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Boston to Build Long Overdue Statue for Bill Russell


Celtics legend Bill Russell

In a town with a history loaded with heroes, legends and giants, paying homage to each deserving demigod is a tall task. In that same town with a horrendous history besmirched with racial conflicts and prejudice practices, it is never to late for redemption. Such is Boston; a city that can hold its head high on its heroes and hide its face from the shame of yesteryear at the same time.

But the newest monument in making is for a true champion. The City of Boston has announced that a location at City Hall Plaza has been selected for the long-overdue statue of Bill Russell.  Mayor Thomas Menino, Celtics Managing Partner/Co-owner and President of the Shamrock Foundation Stephen Pagliuca, and members of the Bill Russell Legacy Committee announced the news at an early morning press conference Monday on the expected location on the south side near State Street. The committee noted the site's proximity to the historic Freedom Trail and the tourist infested Faneuil Hall as a prime reason for selecting the location.

On the one hand, Bostonians can be grateful that steps are being taken to repair the image of Government Center, an area that is the sight one of the ugliest buildings ever constructed in the history of cement. But most importantly, this statue will show a city's gratitude to an other-worldy athlete and a colossal figure in civil rights. The Shamrock Foundation has raised a substantial amount of money to fund the project through private fundraising but it will be open to public donations once the final designs are unveiled in October. Three local artists, Fern Cunningham, creator of the Monument to Harriett Tubman in the South End; Antonio Mendez, whose work includes the player statues outside Fenway Park; and Ann Hirsch, a local artist based in Somerville, have been selected to design the statue.

Many of our readers weren't even an idea back in 1956, so let's recap Russell's resume:

When considering the word champion, Bill Russell should be at the forefront. Russell holds more championship rings than he has fingers, a grand total of 11 throughout a 13 year career in the NBA. That covers the 1957, ‘59, ‘60, ‘61, ‘62, ‘63, ‘64, ‘65, ‘66,'68 and ‘69 seasons all in Celtic green. He also won a gold medal at the 1956 Summer Olympics as the captain of the U.S. national basketball team. Pause, digest and consider that Michael Jordan and Kareem Abdul-Jabbar both have 6 rings, Kobe Bryant has 5, and LeBron James has none. To find an athlete as equally decorated as Russell, we have to turn to the NHL's Henri Richard of the Montreal Canadiens, who also boasts 13 championships under his belt.

Russell was awarded the Presidential Medal of Freedom by Barack Obama in 2011 to ad to his list of shiny achievements. Obama suggested that Boston build a statue "not only to Bill Russell the player but Bill Russell the man." The expected date of the statue's completion is set for next spring.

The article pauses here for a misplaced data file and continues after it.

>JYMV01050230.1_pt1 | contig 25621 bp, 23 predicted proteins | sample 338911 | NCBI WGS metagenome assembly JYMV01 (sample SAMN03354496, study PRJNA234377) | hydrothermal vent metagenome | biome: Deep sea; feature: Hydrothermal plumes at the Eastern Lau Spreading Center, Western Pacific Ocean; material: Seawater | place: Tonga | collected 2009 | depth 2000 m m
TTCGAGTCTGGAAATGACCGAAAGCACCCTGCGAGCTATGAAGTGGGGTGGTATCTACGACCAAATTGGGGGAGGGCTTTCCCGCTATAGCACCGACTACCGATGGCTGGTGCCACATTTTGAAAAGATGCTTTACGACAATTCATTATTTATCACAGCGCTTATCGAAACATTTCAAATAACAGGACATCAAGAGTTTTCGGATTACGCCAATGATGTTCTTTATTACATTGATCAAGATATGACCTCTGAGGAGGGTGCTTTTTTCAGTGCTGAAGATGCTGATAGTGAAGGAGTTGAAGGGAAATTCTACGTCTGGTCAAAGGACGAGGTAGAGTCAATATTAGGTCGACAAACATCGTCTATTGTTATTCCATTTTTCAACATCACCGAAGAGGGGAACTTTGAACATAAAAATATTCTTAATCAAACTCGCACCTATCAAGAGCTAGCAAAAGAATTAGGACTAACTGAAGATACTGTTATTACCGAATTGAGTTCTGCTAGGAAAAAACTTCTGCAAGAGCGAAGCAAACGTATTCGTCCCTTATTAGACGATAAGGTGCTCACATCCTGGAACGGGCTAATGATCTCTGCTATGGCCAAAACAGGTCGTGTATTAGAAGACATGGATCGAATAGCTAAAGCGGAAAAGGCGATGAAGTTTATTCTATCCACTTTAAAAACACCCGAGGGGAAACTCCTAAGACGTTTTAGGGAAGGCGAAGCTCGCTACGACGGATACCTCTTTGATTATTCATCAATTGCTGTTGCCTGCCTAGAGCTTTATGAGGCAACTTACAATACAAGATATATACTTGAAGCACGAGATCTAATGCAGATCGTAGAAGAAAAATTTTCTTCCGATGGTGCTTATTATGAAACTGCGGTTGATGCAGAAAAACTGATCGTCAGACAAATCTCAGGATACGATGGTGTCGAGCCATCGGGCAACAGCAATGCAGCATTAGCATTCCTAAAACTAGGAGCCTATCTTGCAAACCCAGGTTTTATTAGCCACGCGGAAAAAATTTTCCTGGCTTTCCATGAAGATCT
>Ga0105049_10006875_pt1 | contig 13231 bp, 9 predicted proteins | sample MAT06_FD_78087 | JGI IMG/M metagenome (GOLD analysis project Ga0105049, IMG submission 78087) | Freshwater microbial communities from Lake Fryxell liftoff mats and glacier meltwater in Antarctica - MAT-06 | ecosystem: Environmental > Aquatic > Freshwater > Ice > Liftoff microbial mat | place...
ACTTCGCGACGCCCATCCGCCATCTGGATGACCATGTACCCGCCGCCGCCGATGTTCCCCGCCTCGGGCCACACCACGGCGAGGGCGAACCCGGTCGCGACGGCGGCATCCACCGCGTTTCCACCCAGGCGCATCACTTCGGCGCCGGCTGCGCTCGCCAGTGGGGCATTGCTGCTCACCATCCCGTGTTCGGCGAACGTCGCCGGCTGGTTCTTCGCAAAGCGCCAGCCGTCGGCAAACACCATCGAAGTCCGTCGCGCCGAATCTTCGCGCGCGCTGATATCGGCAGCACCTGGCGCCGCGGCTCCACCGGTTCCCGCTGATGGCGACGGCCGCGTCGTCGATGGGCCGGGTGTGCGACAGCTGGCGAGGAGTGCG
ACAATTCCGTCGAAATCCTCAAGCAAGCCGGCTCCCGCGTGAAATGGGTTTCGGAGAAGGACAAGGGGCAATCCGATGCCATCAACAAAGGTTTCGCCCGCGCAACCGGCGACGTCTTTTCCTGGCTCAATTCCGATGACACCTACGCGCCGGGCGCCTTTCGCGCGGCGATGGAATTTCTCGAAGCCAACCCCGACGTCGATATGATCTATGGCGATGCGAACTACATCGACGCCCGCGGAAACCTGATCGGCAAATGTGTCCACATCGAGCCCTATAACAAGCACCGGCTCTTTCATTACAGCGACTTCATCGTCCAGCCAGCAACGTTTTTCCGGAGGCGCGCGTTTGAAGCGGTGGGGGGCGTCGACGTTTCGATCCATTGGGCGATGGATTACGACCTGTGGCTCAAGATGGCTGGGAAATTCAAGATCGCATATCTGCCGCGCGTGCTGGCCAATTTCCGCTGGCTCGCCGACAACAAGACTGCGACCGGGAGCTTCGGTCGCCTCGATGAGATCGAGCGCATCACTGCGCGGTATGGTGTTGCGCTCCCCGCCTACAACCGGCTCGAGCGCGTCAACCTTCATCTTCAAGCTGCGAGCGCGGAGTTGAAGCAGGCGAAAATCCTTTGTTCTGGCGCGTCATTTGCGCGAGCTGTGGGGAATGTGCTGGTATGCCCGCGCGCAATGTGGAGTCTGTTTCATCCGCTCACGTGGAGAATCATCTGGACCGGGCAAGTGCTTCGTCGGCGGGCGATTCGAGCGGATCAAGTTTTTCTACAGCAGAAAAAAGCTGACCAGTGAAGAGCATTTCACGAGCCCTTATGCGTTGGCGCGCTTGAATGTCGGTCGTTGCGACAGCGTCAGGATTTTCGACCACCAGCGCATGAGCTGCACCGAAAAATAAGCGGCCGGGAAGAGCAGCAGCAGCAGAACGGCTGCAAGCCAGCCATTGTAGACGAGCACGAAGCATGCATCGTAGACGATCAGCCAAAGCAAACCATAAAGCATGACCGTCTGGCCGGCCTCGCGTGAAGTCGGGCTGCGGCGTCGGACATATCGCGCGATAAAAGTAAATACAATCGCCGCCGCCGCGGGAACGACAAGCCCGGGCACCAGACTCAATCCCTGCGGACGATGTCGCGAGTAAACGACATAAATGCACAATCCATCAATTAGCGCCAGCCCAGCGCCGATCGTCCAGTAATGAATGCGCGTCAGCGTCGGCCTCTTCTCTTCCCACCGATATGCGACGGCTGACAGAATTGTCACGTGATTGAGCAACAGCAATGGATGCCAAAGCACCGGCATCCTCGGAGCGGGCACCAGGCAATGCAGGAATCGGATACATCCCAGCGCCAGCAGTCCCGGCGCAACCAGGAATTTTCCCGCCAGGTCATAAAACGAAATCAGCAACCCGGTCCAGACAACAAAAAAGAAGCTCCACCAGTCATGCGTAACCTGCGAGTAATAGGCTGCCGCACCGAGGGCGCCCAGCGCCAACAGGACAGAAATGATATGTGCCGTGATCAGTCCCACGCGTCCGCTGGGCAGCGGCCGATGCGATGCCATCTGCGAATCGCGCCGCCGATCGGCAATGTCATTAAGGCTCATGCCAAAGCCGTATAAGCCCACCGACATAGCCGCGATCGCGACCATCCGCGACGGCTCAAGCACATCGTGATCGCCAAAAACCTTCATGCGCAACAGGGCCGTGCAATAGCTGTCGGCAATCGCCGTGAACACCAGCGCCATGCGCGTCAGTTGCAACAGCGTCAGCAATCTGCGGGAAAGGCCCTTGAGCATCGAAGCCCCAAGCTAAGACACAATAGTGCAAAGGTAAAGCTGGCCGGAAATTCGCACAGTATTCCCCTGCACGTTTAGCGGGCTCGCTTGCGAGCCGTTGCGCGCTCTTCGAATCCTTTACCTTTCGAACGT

Standing at 6'9'', Russell tallied 14,522 points throughout his career and lead the NBA in rebounds four times with a grand total of 21,620. He and Wilt Chamberlain are the only two men to ever grab more than 50 rebounds in a single game. From 1966 to 1969, Russell served as a player-coach, making him the first ever African American coach in the NBA. Are you still sitting? Is your head not spinning? Here was an African American at superstar status while battling shotty journalists and boisterous fans during a time when racism was in style.

Boston was no exception to this social trend. Russell had made it clear that Boston was "a flea market of racism." In his autobiography, Second Wind: The Memoirs of an Opinionated Man, Russell goes so far as to say, "I had never been in a city more involved with finding new ways to dismiss, ignore or look down on other people. Other than that, I liked the city." Russell's tenure in Boston was facilitated by the legendary coach, Red Auerbach, whose statue can be found in Faneuil Hall and whose legacy as an anti-racist served as a cornerstone of his legendary coaching career. Russell was so appalled by the racism he endured throughout his career, he was not present when his number 6 retired into the rafters in 1972 nor when he was inducted into the Hall of Fame in 1975.

However, reconciliation was not far off. On May 6, 1999, Russell's number was re-retired in front of a sell out crowd at the FleetCenter. The prolonged standing ovation brought tears to the eyes of a giant. Since then, he acted as a spiritual mentor to Celtics big man, Kevin Garnett during the 2008 championship run and has commented on the changes Boston has undergone. While nothing can erase the ugly truth of bigotry in Boston's past, the Bill Russell statue will honor a man who battled adversity and achieved, setting a standard for generations of sports fans and advocates of evolving social values alike.

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